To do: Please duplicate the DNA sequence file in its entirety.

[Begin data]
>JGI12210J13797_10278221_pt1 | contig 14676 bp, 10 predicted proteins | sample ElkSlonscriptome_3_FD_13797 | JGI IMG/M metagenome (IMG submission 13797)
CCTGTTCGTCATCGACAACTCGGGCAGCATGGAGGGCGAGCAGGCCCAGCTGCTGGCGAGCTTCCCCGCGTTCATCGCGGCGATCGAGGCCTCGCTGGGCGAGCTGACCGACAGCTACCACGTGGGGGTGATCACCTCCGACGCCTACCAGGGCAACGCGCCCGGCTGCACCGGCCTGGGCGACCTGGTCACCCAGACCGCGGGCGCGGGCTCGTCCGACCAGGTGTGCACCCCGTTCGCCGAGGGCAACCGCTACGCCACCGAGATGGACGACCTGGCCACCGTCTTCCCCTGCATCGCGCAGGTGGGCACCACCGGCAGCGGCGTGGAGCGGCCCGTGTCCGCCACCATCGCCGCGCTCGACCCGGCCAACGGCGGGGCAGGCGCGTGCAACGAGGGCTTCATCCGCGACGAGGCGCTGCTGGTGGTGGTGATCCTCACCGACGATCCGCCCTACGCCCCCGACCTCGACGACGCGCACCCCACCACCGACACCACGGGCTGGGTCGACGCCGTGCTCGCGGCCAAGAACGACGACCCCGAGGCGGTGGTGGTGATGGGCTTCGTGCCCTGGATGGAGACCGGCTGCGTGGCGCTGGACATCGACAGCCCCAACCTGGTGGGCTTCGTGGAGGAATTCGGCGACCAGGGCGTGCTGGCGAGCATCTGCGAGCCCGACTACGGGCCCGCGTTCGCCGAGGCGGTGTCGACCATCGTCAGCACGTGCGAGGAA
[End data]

>JGI12210J13797_10278221_pt1 | contig 14676 bp, 10 predicted proteins | sample ElkSlonscriptome_3_FD_13797 | JGI IMG/M metagenome (IMG submission 13797)
CCTGTTCGTCATCGACAACTCGGGCAGCATGGAGGGCGAGCAGGCCCAGCTGCTGGCGAGCTTCCCCGCGTTCATCGCGGCGATCGAGGCCTCGCTGGGCGAGCTGACCGACAGCTACCACGTGGGGGTGATCACCTCCGACGCCTACCAGGGCAACGCGCCCGGCTGCACCGGCCTGGGCGACCTGGTCACCCAGACCGCGGGCGCGGGCTCGTCCGACCAGGTGTGCACCCCGTTCGCCGAGGGCAACCGCTACGCCACCGAGATGGACGACCTGGCCACCGTCTTCCCCTGCATCGCGCAGGTGGGCACCACCGGCAGCGGCGTGGAGCGGCCCGTGTCCGCCACCATCGCCGCGCTCGACCCGGCCAACGGCGGGGCAGGCGCGTGCAACGAGGGCTTCATCCGCGACGAGGCGCTGCTGGTGGTGGTGATCCTCACCGACGATCCGCCCTACGCCCCCGACCTCGACGACGCGCACCCCACCACCGACACCACGGGCTGGGTCGACGCCGTGCTCGCGGCCAAGAACGACGACCCCGAGGCGGTGGTGGTGATGGGCTTCGTGCCCTGGATGGAGACCGGCTGCGTGGCGCTGGACATCGACAGCCCCAACCTGGTGGGCTTCGTGGAGGAATTCGGCGACCAGGGCGTGCTGGCGAGCATCTGCGAGCCCGACTACGGGCCCGCGTTCGCCGAGGCGGTGTCGACCATCGTCAGCACGTGCGAGGAA